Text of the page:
I do agree that the pressure to be PC has gone overboard in many ways. In Eleua’s other blog, about Bainbridge Island, I think you see a discussion that is much less shocking at first glance, but dives into many of the same issues the Eleua has with a liberal city such as Seattle.

    Also, Eleua…there’s nothing wrong with being shocked. Very different perspectives and viewpoints are shocking to those not used to hearing them. I think judgement is best left to be made on how people respond and react after the shock wears off.

  69. Ardell,
    Is someone impersonating you or do you actually think Eleua is cool? If you wrote that please explain…you’re encouraging the troll.

  70. Oops, so am I.
    In the name of reducing diversity I propose that Eleua take her shocking persona(s) and shockingly bad arguments back to her site.

  71. I have not read the Moody’s Economic Forecast. While in college I thought I wanted to be an economist. Data and the statistical analysis can lead to different people to different conclusions. One of the top NAR economists, Lawrence Yun, predicted Seattle would experience 40% capital growth last year. Personally, I thought he was cracking smoke. His boss, David Lereah, the chief economist for NAR forecasted much closer to actual events. Generally, most of the economic reports I read come to the same conclusion and in hindsight they were close about the capital growth in the region. For me, I read the reports of many economists. I throw out the high and the low and look for consensus. Every investment decision is based on calculating risk and reward and mitigating the risk. Calculating the expected returns based on the probability of different scenarios. If many credible reports said a national decrease in the median home price was expected, then I would be concerned.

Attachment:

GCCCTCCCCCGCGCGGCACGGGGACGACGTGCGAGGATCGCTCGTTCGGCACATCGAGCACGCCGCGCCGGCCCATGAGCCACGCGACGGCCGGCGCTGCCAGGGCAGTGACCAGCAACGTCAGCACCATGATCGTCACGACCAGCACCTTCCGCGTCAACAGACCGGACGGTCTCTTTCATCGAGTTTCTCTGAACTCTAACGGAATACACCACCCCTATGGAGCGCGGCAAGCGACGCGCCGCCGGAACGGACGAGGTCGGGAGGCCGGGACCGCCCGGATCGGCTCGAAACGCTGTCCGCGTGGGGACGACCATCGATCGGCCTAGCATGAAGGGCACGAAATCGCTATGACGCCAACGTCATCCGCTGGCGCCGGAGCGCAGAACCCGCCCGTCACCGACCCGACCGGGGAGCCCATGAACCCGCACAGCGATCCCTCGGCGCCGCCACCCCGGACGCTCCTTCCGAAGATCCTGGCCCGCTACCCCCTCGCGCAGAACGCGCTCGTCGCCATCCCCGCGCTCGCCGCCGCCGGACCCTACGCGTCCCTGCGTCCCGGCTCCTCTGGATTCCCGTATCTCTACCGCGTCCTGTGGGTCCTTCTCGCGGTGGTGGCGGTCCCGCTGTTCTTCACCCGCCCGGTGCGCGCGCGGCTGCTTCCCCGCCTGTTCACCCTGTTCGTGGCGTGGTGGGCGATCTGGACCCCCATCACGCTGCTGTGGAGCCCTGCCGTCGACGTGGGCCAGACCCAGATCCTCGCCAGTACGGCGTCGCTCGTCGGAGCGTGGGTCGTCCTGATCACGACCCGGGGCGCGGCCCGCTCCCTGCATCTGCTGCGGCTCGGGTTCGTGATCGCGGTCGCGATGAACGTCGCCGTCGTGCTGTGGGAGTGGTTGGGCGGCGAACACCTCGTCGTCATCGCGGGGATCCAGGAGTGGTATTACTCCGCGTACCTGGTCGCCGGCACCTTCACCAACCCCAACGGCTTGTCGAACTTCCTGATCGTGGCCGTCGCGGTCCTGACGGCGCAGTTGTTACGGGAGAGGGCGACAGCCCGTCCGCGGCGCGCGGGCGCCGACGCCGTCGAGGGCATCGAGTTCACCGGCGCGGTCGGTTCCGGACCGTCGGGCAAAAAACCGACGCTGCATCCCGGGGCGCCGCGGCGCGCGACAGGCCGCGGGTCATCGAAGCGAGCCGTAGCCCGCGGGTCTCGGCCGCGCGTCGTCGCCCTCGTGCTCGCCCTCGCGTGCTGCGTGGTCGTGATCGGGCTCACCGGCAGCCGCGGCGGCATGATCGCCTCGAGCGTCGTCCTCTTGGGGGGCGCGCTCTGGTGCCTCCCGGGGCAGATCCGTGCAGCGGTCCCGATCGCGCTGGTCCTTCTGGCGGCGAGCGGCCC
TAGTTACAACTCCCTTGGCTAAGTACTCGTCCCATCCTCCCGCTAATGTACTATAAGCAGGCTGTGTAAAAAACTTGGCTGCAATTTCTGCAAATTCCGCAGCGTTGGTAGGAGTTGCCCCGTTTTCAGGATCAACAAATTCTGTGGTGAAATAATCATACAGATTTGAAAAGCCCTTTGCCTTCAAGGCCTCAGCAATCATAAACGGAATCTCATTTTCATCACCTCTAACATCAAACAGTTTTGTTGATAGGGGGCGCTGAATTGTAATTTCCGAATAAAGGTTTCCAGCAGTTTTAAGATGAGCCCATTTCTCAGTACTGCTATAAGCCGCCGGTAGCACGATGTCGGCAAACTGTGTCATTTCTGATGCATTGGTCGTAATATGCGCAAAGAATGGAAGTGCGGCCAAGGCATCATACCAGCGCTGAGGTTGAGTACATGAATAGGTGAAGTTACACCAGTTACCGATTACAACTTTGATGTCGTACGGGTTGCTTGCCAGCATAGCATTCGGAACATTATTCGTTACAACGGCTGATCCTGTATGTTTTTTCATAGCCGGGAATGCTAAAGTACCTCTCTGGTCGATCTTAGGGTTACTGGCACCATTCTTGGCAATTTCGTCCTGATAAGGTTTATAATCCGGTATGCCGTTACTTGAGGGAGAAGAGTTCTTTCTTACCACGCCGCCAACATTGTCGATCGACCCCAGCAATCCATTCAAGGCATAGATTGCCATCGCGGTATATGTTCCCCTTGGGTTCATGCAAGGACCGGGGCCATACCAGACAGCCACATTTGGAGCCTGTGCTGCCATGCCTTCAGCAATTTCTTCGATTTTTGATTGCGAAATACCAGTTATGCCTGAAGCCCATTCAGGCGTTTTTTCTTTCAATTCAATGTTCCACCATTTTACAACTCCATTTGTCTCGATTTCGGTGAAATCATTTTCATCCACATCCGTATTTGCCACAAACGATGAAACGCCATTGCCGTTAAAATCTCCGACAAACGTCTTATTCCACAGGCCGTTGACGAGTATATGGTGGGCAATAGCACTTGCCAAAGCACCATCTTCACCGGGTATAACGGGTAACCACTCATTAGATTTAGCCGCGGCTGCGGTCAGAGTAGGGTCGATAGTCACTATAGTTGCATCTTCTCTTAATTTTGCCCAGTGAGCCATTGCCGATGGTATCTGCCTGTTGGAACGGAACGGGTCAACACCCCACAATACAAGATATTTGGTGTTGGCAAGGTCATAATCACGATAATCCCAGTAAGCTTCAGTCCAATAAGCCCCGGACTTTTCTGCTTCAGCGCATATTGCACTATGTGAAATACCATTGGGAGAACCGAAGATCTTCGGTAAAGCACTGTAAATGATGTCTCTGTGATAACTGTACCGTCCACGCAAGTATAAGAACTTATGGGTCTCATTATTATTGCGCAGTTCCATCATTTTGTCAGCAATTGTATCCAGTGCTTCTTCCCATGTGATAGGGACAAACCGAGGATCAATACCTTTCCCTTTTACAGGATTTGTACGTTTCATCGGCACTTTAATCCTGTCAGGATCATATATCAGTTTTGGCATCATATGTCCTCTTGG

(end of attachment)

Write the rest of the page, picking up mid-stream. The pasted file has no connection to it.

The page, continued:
Good question about the affordability index. During this last real estate boom in Seattle we started with one of the worst economies in the nation yet our real estate market experienced good growth. Those folks that had jobs had good paying jobs. A lot of the real estate activity was move up, expansion, and newbie investment from the employed. Also, quite a bit of our economy was fueled by home equity debt to purchase consumer goods which fueled other jobs. The Puget Sound used a HELOC stay afloat. Interestingly, the affordability index did fall because the median wage decreased while the median home price increased from demand. I think the average wage increased for the employed and those folks continued buy for move up, expansion, and newbie investment. At this point our economy is fueled more on business and less consumer purchases from home equity debt.

    I agree past performance is not indication of the future. Analysis is sometimes fuzzy and not exact. Compared to capital market investments, real estate is very fuzzy. I think the Puget Sound has economic components that indicate a decrease is unlikely and stagnation or a plateau is the most likely scenario.

    I did not mention real wages as real wages and the ability to purchase housing are built into the published affordability indices.